Calls to #CancelNetflix and #BoycottNetflix were trending on social media Thursday, the day after a film that's been the center of controversy in recent weeks debuted on the platform.
"Cutie," (or "Mignonnes," as it's called in France) debuted on Netflix on Wednesday, about nine months after it premiered at the Sundance Film Festival, where it took home the World Cinema Dramatic Competition award for best directing.
The film follows the coming-of-age story of 11-year-old Amy, a Senegalese Muslim immigrant living in France who joins a local dance troupe. The film also explores the dichotomy of Amy's religious upbringing and the pressures she faces in the age of social media.
In an interview at Sundance, director Maïmouna Doucouré said the idea for the film came to her after she watched a girl's dance troupe — many of whom were from religious families — perform a sexualized dance at a competition in France.
"I was so shocked," she said. "For me, it was just, 'Oh my God. What am I seeing?'"
The controversy surrounding the film began in August when Netflix released the artwork for the American version of the film. While the artwork for the French version of the film featured the four lead child actresses walking down a road with shopping bags, the American artwork featured the actresses in provocative dance poses.
There's two posters for cuties. Netflix used the worst one imaginable and described the movie horribly. pic.twitter.com/rIek28Zxff
— lyle abner (@lyleabner) September 10, 2020
The poster sparked outrage online, and with some comparing the poster to pedophilia. In the days following the release of the artwork, thousands had signed a Change.org petition calling for the film to be removed from Netflix.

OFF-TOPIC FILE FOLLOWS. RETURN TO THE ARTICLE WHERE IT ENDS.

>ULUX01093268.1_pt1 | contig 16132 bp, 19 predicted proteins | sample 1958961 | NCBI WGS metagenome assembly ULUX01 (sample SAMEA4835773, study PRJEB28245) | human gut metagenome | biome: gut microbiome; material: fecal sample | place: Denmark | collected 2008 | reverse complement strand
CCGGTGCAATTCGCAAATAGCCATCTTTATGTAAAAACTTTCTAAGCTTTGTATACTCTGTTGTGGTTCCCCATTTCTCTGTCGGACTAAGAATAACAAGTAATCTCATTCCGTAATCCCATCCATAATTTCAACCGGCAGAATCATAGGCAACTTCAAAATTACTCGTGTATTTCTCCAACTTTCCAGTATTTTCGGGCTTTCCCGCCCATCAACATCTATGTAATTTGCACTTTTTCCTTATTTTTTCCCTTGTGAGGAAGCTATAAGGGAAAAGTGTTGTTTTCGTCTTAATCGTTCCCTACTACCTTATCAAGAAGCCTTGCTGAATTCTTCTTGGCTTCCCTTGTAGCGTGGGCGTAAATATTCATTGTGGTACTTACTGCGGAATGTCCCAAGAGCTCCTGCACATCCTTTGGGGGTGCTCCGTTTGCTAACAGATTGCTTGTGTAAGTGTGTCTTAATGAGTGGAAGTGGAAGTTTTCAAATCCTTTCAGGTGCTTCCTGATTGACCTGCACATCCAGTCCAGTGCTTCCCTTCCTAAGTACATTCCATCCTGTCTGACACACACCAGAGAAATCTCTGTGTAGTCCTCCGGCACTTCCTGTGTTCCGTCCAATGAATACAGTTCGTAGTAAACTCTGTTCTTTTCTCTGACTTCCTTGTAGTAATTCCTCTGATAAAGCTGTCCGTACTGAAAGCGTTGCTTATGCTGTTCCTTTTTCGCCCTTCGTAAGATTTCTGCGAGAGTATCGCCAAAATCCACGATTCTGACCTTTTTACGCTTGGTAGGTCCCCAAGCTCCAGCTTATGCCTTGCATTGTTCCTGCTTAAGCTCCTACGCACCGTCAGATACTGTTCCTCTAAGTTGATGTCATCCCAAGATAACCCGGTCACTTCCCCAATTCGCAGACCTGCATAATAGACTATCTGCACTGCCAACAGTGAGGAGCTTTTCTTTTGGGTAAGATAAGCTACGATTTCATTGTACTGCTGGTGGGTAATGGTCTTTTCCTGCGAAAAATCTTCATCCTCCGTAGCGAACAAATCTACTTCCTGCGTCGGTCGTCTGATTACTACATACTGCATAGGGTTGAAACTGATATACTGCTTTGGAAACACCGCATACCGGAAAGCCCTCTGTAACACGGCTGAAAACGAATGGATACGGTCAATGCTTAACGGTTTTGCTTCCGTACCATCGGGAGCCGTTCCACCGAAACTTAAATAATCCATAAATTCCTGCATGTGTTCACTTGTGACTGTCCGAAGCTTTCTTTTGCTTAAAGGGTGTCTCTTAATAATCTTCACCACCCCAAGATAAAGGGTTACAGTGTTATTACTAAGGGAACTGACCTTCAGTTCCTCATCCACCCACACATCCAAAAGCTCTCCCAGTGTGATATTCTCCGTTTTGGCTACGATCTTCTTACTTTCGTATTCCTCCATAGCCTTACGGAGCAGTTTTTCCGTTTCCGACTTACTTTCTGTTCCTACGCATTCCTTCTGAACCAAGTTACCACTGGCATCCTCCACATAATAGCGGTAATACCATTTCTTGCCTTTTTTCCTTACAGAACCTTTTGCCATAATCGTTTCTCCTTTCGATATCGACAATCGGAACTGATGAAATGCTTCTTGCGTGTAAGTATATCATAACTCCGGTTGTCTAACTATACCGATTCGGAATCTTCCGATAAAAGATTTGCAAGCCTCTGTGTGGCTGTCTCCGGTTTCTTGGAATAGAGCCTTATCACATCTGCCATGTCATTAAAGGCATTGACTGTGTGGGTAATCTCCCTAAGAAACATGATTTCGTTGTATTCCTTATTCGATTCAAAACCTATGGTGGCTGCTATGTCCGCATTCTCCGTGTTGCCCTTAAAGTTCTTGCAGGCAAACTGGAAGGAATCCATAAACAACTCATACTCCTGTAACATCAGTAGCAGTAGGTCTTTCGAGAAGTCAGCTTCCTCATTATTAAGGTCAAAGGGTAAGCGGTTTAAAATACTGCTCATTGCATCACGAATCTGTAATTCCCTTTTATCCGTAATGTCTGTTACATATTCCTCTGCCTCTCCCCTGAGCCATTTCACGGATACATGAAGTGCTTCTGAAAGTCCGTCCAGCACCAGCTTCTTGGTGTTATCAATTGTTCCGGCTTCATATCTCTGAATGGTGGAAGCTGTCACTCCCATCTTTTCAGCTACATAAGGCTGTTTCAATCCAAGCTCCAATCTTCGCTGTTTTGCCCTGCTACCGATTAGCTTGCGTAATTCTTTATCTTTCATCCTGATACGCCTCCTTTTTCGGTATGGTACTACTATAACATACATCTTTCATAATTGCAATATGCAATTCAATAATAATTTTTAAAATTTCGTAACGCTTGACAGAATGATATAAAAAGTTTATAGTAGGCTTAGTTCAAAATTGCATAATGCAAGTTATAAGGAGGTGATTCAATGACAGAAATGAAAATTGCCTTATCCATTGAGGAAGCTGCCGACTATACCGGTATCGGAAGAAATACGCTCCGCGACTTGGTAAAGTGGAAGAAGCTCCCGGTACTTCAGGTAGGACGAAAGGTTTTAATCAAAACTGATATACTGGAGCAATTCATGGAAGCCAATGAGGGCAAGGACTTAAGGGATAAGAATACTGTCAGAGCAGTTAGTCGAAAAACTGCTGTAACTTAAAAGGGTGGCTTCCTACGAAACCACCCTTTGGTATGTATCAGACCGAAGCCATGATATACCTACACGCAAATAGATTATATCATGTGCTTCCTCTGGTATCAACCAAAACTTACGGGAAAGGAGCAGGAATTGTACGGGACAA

Netflix later said the poster was "inappropriate," apologized and replaced the film's artwork to match the poster released in France. Netflix's CEO even called the film's director, Maïmouna Doucouré, to personally apologize.
We're deeply sorry for the inappropriate artwork that we used for Mignonnes/Cuties. It was not OK, nor was it representative of this French film which won an award at Sundance. We’ve now updated the pictures and description.
— Netflix (@netflix) August 20, 2020
The controversy bubbled up again on Wednesday and Thursday, when the film debuted on the Netflix. Many took to social media to accuse the company of publishing pedophilia on its platform.
The film has also seen its rating score plummet on several crowd-sourced review websites, including on IMDb (1.9 out of 10 stars) and Rotten Tomatoes (5% fresh score for the general audience vs. 87% fresh score among certified critics).
Prior to the poster controversy, "Cuties" was widely praised by reviewers in the U.S. in France. Actress Tessa Thompson called the film "beautiful," and added that while she was "disappointed" to see how it was initially marketed by Netflix, "it doesn't speak to the film I saw." Clarisse Fabre, a film critic for the French publication Le Monde, said that Doucouré "skillfully refrains from passing judgment on the very explicit sexualization of the dance routines."
Netflix labeled the film with a maturity rating of TV-MA (not suitable for children) for "language."
The New York Times reports that some of the complaints about the film have been made by followers of the QAnon conspiracy theory — a baseless conspiracy that alleges President Donald Trump is waging war against the "Deep State" and a secret ring of pedophiles and cannibals.